Like most other things in the trucking industry, things change very slowly, if at all. Owner-operators are fighting each other over loads — and shippers know this, hence the insulting low rates near poverty level. Owner-operators who are not aware of their actual cost per mile take loads that pay less than their operating costs, and end up delivering not for free, but out of their pockets. Those types do not last long in the business, but are usually replaced by young, eager owner-operators trying to get a foot established in the industry. They end up getting used and abused, ground up in the meat grinder and spit out as well.
It takes a seasoned owner-operator, who is a professional businessman along with being a professional motor vehicle operator, to make it in this cutthroat industry.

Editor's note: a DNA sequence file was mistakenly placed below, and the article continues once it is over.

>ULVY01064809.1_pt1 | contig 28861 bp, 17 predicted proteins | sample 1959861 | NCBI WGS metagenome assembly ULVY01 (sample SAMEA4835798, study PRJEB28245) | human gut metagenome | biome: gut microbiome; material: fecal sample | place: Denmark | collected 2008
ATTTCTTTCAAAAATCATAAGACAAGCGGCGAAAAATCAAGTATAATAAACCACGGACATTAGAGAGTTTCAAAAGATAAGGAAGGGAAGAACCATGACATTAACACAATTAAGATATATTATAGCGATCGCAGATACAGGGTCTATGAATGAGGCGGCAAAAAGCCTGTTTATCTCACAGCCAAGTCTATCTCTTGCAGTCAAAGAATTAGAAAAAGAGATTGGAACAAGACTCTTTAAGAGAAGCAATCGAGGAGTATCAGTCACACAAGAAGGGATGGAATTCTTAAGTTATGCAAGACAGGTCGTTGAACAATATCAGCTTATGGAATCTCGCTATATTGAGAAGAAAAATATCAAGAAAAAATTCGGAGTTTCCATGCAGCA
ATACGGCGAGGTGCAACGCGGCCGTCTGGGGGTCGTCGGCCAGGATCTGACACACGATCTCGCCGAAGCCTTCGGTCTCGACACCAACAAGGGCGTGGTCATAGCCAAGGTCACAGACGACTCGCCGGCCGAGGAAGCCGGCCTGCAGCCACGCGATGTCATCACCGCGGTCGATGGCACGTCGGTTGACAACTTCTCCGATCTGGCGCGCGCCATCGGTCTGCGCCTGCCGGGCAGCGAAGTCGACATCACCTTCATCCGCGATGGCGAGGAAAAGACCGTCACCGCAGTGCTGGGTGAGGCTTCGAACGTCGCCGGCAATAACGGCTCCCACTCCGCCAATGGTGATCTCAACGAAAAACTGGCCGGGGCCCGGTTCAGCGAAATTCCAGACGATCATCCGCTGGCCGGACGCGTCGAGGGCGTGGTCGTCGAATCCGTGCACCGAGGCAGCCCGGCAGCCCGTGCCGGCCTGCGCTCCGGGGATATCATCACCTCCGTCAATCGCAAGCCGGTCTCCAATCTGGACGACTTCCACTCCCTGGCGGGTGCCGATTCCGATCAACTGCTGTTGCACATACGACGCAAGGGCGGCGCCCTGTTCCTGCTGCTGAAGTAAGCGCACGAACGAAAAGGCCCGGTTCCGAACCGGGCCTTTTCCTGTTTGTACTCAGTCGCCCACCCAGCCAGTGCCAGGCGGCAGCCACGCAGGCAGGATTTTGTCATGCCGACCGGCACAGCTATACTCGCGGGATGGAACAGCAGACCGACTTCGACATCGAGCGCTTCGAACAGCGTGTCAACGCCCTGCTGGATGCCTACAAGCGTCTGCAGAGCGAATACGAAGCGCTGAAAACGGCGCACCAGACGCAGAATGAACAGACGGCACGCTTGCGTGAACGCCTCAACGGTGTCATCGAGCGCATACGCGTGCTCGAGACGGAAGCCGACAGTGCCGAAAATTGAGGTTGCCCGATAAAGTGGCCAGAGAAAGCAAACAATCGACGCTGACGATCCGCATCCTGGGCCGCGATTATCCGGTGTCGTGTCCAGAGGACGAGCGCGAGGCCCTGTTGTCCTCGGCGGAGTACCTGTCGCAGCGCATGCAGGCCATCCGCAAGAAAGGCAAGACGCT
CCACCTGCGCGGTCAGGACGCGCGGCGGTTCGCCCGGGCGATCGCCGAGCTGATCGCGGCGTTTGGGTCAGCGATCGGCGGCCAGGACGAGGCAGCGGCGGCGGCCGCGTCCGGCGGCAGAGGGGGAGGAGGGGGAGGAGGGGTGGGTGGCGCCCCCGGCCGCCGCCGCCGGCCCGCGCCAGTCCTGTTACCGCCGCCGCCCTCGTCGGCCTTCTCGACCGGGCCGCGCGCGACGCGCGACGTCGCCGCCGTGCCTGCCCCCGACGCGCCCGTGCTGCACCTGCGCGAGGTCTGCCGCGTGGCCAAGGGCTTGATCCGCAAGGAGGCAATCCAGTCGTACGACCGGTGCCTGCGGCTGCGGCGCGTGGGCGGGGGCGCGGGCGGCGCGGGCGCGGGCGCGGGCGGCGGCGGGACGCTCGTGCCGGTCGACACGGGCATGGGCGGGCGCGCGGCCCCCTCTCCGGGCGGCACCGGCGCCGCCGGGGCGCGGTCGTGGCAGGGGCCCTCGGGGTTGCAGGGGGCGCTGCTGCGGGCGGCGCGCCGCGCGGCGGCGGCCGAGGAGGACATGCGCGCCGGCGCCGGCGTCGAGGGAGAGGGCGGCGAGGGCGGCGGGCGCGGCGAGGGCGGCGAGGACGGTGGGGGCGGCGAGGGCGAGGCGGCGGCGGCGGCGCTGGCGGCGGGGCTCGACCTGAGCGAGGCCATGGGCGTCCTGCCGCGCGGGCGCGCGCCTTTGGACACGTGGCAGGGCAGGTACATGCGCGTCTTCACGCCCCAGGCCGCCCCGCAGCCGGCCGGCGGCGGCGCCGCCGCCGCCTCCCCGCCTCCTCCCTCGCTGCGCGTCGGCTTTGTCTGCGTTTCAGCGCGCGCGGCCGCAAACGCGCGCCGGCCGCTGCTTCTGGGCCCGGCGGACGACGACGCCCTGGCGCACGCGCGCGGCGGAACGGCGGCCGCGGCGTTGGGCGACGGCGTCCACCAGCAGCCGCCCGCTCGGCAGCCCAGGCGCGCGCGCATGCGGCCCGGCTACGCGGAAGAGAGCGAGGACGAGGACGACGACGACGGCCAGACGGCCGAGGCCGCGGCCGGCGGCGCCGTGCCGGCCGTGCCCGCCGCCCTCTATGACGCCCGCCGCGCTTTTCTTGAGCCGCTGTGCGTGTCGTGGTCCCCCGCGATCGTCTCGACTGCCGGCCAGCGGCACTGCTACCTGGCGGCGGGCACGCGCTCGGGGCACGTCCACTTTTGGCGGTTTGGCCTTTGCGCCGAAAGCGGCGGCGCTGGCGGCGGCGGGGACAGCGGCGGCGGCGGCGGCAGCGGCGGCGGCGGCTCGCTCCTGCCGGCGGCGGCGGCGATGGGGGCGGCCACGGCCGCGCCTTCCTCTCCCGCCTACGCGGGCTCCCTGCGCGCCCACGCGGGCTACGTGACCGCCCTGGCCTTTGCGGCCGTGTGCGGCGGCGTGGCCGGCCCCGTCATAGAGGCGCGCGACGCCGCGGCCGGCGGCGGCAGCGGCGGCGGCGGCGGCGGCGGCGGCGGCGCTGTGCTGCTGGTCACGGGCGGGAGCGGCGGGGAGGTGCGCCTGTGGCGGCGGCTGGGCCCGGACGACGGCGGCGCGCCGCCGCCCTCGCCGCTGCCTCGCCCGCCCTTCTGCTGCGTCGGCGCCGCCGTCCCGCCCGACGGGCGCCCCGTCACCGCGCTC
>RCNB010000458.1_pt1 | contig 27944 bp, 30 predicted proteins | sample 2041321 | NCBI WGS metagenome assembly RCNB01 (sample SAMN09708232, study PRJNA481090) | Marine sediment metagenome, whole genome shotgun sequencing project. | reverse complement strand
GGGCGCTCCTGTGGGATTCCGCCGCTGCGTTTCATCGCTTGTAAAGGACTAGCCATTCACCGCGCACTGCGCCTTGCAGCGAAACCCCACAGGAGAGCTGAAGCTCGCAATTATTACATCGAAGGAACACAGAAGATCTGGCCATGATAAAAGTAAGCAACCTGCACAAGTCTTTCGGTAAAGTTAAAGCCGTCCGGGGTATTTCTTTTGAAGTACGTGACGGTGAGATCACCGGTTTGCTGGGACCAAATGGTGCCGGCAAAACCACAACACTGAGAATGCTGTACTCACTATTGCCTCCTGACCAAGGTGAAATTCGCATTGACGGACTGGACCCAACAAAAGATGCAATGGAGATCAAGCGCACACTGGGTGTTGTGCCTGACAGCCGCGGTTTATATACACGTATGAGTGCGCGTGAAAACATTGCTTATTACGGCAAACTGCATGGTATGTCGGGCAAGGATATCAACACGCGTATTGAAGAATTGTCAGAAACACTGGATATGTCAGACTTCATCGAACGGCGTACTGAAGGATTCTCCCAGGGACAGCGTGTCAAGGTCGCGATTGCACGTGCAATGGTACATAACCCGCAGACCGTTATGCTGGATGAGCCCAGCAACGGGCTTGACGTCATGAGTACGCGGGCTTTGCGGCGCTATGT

Knowing their costs and expenses is key, refusing loads that pay less than profitable percentages is key, and knowing not to be used and taken advantage of as temporary storage facilities at the docks is another.
Remember, that truck could have been unloaded in 15 minutes (I have unloaded a 53-footer with a helper using electric pallet jacks in 15 minutes personally), papers shuffled and that truck back on the road ASAP.
Time is money. Lost time is potential earned income lost. The key is to get smart.
It’s time for owner-operators to stand up for their businesses. Demand, don’t ask for, detention money to be put into the lease agreement. If the owner-operator has their own authority — make sure that the customers know about this. Brokers will try to sidestep and evade this topic as much as humanly possible — or try to pocket that money for themselves. –“Red Light Bandit,” Florida Expedited Delivery
Detention détente: Tables turn in carriers’, drivers’ favor in pay/rate negotiations
The tables finally are turning, as examined in this multipart feature. Fleets and owner-operators, for years in a losing battle with brokers and shippers over …